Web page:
Book Image

Learning Libgdx Game Development

Book Image

Learning Libgdx Game Development

Overview of this book

Game development is a field of interdisciplinary skills, which also makes it a very complex topic in many respects. One decision that usually needs to be made at the beginning of a game development processis to define the kind of computer system or platform the game will be developed for. This does not pose any problems in general but as soon as the game should also be able to run on multiple platforms it will become a developer's nightmare to maintain several distinct copies of the same game. This is where the libGDX multi-platform game development framework comes to the rescue! "Learning Libgdx Game Development" is a practical, hands-on guide that provides you with all the information you need to know about the libGDX framework as well as game development in general so you can start developing your own games for multiple platforms. You will gradually acquire deeper knowledge of both, libGDX and game development while you work through twelve easy-to-follow chapters. "Learning Libgdx Game Development" will walk you through a complete game development cycle by creating an example game that is extended with new features over several chapters. These chapters handle specific topics such as organizing resources, managing game scenes and transitions, actors, a menu system, using an advanced physics engine and many more. The chapters are filled with screenshots and/or diagrams to facilitate comprehension. "Learning Libgdx Game Development" is the book for you if you want to learn how to write your game code once and run it on a multitude of platforms using libGDX.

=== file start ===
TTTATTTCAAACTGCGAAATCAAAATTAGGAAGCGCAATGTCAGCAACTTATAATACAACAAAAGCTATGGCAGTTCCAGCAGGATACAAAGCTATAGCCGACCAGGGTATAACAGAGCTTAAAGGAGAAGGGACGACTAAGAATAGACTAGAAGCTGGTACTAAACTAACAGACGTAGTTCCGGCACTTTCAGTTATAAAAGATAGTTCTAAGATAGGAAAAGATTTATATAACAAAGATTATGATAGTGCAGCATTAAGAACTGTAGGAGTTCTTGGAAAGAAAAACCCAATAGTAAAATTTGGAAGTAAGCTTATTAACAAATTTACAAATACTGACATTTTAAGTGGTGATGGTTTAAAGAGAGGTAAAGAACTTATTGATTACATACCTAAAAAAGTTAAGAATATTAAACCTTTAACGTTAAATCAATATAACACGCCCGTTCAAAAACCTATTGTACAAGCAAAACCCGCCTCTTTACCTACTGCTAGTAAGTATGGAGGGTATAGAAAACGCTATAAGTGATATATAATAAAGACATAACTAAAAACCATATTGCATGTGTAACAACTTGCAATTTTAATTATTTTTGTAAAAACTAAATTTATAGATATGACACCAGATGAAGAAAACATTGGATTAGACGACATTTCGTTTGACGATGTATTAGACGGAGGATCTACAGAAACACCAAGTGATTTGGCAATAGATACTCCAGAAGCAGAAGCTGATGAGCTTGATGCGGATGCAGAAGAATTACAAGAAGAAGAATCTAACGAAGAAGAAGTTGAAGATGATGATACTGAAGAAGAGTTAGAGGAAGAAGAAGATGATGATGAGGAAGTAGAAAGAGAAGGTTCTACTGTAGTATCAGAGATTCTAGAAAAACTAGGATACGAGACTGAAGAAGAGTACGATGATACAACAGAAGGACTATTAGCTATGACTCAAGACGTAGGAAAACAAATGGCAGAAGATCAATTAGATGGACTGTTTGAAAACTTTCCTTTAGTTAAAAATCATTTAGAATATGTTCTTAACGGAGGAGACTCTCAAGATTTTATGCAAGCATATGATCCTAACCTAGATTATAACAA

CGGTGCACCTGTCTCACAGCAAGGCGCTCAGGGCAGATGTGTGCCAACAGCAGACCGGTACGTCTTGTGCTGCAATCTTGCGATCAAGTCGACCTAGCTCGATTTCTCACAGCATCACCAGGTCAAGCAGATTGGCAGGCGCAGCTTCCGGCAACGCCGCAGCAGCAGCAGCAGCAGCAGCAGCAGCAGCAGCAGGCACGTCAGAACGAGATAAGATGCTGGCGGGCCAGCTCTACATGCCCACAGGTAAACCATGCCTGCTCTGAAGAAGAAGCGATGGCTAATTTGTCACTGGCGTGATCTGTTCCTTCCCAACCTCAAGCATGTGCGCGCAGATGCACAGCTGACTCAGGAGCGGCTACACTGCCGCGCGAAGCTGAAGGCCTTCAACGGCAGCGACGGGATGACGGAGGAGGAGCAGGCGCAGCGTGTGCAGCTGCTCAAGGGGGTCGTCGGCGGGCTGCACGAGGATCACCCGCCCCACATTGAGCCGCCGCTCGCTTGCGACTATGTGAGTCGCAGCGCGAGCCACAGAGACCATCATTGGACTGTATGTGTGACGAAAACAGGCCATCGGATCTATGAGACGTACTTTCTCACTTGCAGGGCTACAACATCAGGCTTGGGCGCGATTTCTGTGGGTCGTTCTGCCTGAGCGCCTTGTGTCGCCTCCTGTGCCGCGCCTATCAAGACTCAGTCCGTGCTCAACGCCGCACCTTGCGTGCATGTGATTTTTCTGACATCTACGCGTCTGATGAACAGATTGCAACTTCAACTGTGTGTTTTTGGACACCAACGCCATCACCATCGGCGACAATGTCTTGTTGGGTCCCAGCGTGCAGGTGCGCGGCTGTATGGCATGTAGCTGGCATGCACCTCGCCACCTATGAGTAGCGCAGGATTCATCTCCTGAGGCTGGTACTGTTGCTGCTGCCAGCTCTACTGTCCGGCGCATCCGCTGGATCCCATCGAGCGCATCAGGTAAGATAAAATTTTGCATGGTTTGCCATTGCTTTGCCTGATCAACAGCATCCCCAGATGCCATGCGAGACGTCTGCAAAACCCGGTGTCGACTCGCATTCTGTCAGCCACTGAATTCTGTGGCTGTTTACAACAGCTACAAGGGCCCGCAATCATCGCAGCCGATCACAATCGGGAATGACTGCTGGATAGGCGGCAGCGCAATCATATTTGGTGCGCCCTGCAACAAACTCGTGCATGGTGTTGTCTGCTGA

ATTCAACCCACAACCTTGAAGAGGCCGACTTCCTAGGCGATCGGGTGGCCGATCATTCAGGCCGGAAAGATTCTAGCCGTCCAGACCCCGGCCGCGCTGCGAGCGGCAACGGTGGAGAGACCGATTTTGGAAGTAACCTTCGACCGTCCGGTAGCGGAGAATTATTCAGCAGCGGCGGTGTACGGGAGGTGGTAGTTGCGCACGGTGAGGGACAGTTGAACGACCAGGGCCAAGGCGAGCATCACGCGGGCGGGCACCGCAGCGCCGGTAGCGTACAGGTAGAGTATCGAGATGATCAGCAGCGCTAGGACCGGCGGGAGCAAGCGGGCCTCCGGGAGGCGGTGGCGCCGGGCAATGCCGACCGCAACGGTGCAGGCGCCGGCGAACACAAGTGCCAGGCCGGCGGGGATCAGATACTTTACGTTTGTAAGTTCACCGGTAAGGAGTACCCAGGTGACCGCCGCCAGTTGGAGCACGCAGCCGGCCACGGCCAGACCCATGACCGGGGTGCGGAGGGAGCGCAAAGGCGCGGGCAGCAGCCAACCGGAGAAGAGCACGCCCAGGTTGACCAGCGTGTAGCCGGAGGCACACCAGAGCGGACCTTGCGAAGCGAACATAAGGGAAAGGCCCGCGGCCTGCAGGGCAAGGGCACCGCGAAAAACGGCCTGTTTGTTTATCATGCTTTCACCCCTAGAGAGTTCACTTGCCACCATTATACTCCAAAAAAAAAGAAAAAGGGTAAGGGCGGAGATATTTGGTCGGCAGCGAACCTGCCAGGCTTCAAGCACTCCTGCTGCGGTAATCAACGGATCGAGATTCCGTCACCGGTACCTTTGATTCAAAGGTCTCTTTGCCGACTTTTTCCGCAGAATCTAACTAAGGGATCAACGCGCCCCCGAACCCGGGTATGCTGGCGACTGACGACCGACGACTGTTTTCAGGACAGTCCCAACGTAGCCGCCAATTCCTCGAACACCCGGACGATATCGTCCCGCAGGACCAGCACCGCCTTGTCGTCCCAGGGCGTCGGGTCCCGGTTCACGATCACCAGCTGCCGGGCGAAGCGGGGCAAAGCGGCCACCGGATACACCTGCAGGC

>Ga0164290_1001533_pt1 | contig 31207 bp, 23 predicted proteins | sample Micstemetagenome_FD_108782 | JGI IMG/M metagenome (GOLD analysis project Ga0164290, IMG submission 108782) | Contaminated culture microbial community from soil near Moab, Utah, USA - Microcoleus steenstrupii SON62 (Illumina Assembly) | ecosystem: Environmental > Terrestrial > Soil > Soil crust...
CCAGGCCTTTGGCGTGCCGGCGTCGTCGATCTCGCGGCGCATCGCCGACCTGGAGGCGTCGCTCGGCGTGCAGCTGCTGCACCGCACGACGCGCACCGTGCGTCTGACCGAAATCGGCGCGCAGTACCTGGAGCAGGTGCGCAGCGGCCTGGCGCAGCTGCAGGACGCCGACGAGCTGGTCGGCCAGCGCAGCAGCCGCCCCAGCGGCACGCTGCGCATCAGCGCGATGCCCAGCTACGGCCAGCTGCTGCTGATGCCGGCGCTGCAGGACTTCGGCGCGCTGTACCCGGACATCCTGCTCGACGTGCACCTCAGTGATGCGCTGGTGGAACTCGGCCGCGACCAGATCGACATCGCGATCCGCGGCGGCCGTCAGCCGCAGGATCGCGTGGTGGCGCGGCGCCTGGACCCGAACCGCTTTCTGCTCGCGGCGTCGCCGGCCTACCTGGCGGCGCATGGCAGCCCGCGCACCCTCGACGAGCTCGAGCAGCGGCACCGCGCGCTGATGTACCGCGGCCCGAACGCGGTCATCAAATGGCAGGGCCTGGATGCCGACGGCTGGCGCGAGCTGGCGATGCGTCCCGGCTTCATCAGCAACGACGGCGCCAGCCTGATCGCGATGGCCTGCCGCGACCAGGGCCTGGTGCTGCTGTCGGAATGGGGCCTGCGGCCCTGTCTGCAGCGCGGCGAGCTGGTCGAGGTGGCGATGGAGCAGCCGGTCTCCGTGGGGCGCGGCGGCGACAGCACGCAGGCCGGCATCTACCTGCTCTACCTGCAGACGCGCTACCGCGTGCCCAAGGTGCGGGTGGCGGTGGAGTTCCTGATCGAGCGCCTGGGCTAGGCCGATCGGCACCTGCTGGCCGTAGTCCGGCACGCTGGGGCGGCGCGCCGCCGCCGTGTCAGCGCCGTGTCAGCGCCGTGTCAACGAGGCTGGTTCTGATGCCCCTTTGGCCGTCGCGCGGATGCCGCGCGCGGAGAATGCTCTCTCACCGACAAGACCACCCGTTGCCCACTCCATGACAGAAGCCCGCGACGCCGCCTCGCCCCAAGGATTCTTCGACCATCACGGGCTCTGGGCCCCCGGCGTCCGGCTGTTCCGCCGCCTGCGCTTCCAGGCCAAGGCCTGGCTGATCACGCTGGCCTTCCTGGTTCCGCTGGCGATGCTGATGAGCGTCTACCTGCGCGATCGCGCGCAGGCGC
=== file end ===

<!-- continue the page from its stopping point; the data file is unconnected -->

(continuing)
Table of Contents (19 chapters)
Learning Libgdx Game Development
About the Author
About the Reviewers


In this chapter, we have learned:

  • How to set a custom Android app icon for our game

  • How to use texture atlases and why they are useful

  • How to load, track, and organize assets

We have combined our new Assets class with the existing game code and verified that we can now use textured objects while the remaining functionalities still work.

A brief introduction about handling level data has been given. We have defined our editing tool to be any drawing program and declared certain color values for pixels to represent a specific game object in the game world.

In the next chapter, we will discuss how to create a scene in order to visualize the actual game world. This includes writing a level loader that reads, interprets, and acts on the image data according to the rules we have just defined.